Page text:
There were no other kids on the street that were Clay's age and he had already finished reading the book he brought with him, so if aunt Marci chased him away from the television set he would have nothing to do except read the encyclopedia. Clay had already read the encyclopedia twice.

At least, he had read the Childcraft books. He had no interest in the thicker, darker World Book Encyclopedia set that his grandfather liked to casually thumb through in the evenings. Its articles were boring, and most of them were about things that Clay did not care about, like types of ocean barges and exotic kinds of musical instruments. He did not feel like reading the Childcraft books today, however. Today, he felt like watching Nickelodeon, because they played several hours of Danger Mouse and Count Duckula back-to-back, and when Nickelodeon stopped being good, the Teenage Mutant Ninja Turtles would be on Fox. He did not have the patience for Marci's music videos and grossout talk shows.

Besides, she had a driver's license. She could leave and do things in the world if she got bored. Clay was stuck in the house.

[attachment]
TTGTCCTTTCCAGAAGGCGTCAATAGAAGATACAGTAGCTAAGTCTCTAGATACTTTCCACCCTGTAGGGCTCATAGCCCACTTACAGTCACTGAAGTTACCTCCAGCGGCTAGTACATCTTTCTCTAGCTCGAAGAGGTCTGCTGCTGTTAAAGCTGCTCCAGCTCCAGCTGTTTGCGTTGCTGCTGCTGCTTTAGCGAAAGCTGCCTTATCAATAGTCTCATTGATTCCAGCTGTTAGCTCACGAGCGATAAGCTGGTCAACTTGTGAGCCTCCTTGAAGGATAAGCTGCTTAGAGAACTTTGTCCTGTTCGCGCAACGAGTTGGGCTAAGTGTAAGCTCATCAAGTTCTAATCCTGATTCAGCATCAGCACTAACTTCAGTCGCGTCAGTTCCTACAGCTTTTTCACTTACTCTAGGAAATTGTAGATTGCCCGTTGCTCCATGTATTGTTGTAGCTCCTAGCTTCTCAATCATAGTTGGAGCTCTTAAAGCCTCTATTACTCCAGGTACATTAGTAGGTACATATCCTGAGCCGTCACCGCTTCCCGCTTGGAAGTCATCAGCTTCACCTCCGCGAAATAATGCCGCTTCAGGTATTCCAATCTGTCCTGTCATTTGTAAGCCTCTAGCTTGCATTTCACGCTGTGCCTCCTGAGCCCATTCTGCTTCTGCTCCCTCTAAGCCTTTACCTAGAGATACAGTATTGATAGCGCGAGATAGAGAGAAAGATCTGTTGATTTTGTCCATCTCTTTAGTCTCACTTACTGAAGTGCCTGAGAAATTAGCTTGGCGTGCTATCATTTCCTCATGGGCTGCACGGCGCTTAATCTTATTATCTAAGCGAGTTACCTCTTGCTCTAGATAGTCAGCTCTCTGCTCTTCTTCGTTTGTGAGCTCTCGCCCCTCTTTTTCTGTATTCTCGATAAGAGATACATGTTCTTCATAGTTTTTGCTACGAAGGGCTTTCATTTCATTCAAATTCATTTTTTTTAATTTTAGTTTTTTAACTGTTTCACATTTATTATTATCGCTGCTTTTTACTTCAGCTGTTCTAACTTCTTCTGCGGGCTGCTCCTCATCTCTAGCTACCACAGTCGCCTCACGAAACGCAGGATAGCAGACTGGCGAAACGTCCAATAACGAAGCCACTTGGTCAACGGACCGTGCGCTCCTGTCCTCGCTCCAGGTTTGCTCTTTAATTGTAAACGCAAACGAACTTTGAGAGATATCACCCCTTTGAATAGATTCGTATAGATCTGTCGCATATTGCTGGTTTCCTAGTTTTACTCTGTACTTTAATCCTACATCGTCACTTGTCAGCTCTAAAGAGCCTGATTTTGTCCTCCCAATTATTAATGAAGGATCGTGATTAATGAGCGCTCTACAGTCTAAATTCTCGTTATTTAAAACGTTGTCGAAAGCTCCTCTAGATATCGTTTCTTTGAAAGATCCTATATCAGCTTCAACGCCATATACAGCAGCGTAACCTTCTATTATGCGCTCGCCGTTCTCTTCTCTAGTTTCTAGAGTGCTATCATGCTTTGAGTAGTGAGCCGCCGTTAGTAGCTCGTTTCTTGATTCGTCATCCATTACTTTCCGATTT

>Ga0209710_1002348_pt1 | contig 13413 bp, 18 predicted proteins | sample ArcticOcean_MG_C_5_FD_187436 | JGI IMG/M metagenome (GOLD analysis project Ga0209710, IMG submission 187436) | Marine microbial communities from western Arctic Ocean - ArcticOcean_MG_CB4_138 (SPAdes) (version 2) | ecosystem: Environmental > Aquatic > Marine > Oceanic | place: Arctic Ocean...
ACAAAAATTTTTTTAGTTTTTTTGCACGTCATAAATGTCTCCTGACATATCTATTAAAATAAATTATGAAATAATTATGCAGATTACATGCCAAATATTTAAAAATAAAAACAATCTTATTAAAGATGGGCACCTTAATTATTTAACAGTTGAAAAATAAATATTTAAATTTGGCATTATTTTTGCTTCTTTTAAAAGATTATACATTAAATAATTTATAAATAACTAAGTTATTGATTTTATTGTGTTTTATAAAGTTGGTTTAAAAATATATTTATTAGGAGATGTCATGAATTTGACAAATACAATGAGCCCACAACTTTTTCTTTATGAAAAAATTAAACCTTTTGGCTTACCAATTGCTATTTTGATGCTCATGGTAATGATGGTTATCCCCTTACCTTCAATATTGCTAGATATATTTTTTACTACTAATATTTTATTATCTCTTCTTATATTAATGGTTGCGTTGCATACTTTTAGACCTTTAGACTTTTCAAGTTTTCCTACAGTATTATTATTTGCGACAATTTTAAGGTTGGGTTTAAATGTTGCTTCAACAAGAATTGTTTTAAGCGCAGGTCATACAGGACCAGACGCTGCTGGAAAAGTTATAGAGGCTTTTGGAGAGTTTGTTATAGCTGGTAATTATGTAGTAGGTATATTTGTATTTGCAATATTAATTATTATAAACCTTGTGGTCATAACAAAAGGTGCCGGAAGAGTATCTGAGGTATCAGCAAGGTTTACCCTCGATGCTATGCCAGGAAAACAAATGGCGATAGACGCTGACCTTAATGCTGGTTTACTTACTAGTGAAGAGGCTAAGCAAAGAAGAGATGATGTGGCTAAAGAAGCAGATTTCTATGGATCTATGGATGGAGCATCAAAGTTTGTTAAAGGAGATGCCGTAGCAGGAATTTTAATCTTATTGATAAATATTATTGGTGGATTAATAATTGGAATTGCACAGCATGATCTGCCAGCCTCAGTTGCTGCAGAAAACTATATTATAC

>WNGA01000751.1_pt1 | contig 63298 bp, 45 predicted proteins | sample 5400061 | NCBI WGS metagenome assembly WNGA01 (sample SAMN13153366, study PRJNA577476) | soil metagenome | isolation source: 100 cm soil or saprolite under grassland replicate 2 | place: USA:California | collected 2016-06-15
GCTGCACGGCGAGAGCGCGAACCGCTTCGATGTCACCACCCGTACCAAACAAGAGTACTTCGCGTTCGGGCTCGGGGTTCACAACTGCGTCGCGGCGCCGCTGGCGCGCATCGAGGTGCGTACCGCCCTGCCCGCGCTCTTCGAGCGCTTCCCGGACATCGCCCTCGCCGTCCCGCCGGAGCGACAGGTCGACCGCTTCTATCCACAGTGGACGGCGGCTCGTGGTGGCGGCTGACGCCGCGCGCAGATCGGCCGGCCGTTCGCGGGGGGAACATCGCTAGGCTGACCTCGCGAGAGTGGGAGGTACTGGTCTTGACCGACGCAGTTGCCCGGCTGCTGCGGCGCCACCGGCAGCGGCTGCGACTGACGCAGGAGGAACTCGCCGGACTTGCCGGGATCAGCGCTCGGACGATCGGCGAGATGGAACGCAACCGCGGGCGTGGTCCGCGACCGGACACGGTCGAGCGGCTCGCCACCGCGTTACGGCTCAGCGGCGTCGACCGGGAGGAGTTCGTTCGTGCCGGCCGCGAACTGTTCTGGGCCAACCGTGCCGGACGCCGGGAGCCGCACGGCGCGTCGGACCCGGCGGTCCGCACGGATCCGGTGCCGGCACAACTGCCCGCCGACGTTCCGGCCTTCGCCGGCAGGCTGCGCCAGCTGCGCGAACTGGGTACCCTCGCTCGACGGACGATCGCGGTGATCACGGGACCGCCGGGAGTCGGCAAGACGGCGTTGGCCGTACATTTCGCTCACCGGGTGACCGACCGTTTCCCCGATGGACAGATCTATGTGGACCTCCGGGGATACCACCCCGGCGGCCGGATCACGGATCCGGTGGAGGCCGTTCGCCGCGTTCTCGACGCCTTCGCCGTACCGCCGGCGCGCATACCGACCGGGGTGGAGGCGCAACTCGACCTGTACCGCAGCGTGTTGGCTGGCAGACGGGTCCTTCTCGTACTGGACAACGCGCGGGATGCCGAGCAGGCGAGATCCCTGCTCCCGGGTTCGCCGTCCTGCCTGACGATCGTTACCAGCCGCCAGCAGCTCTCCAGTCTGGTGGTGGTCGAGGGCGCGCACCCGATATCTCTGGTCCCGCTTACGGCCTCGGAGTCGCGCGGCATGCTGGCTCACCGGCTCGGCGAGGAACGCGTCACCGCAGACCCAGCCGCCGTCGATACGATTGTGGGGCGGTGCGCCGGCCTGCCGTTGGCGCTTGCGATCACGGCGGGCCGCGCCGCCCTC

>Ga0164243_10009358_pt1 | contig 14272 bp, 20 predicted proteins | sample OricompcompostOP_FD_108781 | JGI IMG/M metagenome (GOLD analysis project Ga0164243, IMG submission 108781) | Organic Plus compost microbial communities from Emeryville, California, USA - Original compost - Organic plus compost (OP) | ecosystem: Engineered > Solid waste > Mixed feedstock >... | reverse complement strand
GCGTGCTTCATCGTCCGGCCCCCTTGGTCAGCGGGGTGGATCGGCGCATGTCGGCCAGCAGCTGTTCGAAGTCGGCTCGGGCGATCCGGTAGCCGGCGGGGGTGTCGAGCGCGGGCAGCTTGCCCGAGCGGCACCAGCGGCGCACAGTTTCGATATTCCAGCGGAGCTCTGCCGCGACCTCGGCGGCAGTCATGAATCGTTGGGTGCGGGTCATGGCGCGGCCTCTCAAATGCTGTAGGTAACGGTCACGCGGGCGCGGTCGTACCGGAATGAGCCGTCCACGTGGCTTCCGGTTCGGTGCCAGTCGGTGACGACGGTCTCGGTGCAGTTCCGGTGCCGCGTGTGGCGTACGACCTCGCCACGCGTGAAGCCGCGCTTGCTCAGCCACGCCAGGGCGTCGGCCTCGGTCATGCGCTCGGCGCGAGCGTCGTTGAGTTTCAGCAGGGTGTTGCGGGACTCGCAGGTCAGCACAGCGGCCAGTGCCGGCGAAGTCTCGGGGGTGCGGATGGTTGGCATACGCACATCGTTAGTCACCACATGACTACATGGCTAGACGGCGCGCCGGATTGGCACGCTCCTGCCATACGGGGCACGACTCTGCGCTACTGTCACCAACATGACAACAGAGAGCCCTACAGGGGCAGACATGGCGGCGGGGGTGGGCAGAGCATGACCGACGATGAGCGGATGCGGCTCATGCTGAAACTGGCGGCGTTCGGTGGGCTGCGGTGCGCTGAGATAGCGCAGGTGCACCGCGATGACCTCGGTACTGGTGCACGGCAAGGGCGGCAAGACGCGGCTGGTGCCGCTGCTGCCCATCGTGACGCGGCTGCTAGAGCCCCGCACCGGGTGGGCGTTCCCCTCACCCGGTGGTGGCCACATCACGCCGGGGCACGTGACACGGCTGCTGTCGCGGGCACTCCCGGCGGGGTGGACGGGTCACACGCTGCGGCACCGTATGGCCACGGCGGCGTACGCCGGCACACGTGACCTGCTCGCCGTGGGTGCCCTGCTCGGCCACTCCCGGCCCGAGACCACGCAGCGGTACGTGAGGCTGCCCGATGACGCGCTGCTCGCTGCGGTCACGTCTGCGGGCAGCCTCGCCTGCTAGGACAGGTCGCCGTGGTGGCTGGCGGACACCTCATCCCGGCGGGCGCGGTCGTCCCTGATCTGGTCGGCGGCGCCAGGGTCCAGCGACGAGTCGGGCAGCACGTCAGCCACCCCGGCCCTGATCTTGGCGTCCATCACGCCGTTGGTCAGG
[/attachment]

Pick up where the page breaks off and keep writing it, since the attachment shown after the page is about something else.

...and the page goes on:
Eventually, Clay saw how he was going to get the television back.

He waited until Grandpa Harry came upstairs from his home office to get a glass of soda. While his grandfather was within earshot, Clay said, “What kind of shirt is Madonna wearing here?” as loud as he could.

In the video Marci was watching, Madonna was not wearing a shirt. She was wearing some kind of black nightie or underwear, and she was dancing for people who were watching her from inside glass booths. Clay did not know what that was all about, but he knew that Grandpa Harry did not like his kids watching videos of people in their underwear.

Sure enough, Grandpa Harry came out of the kitchen and into the living room to see what Madonna was, in fact, wearing.

“Aw, kids, come on,” he said. “We don't need to have this on. Marci, you know better.”

“I have this album upstairs,” she replied. “You bought it for me.”

“Go play it then,” Grandpa Harry said. “We already talked about what this is. You shouldn't have done this.”